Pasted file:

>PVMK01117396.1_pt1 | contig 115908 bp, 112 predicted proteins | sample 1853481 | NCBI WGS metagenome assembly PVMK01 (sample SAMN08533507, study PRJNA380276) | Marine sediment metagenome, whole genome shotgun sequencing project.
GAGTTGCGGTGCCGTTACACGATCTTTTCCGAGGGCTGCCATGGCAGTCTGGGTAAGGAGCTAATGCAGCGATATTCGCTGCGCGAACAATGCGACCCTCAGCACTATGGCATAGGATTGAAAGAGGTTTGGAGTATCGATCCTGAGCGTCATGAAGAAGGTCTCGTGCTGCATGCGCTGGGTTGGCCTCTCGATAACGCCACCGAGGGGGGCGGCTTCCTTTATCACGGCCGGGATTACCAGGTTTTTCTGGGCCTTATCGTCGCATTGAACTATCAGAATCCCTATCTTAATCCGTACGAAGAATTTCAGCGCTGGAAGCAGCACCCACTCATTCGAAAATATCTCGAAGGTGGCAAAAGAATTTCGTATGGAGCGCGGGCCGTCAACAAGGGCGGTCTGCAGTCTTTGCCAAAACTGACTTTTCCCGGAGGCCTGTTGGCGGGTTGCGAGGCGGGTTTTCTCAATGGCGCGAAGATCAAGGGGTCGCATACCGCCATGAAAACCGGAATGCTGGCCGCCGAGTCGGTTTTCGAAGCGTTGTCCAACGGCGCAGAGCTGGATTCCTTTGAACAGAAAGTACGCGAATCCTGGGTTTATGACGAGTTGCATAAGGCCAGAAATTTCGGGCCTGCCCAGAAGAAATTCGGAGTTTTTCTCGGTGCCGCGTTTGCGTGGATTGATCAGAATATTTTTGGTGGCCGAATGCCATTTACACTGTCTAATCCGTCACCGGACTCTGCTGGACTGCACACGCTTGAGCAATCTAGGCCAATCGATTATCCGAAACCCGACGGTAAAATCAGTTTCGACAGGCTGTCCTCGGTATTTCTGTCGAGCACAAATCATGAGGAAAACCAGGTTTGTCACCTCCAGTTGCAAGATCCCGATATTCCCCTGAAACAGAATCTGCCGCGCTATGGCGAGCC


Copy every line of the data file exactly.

>PVMK01117396.1_pt1 | contig 115908 bp, 112 predicted proteins | sample 1853481 | NCBI WGS metagenome assembly PVMK01 (sample SAMN08533507, study PRJNA380276) | Marine sediment metagenome, whole genome shotgun sequencing project.
GAGTTGCGGTGCCGTTACACGATCTTTTCCGAGGGCTGCCATGGCAGTCTGGGTAAGGAGCTAATGCAGCGATATTCGCTGCGCGAACAATGCGACCCTCAGCACTATGGCATAGGATTGAAAGAGGTTTGGAGTATCGATCCTGAGCGTCATGAAGAAGGTCTCGTGCTGCATGCGCTGGGTTGGCCTCTCGATAACGCCACCGAGGGGGGCGGCTTCCTTTATCACGGCCGGGATTACCAGGTTTTTCTGGGCCTTATCGTCGCATTGAACTATCAGAATCCCTATCTTAATCCGTACGAAGAATTTCAGCGCTGGAAGCAGCACCCACTCATTCGAAAATATCTCGAAGGTGGCAAAAGAATTTCGTATGGAGCGCGGGCCGTCAACAAGGGCGGTCTGCAGTCTTTGCCAAAACTGACTTTTCCCGGAGGCCTGTTGGCGGGTTGCGAGGCGGGTTTTCTCAATGGCGCGAAGATCAAGGGGTCGCATACCGCCATGAAAACCGGAATGCTGGCCGCCGAGTCGGTTTTCGAAGCGTTGTCCAACGGCGCAGAGCTGGATTCCTTTGAACAGAAAGTACGCGAATCCTGGGTTTATGACGAGTTGCATAAGGCCAGAAATTTCGGGCCTGCCCAGAAGAAATTCGGAGTTTTTCTCGGTGCCGCGTTTGCGTGGATTGATCAGAATATTTTTGGTGGCCGAATGCCATTTACACTGTCTAATCCGTCACCGGACTCTGCTGGACTGCACACGCTTGAGCAATCTAGGCCAATCGATTATCCGAAACCCGACGGTAAAATCAGTTTCGACAGGCTGTCCTCGGTATTTCTGTCGAGCACAAATCATGAGGAAAACCAGGTTTGTCACCTCCAGTTGCAAGATCCCGATATTCCCCTGAAACAGAATCTGCCGCGCTATGGCGAGCC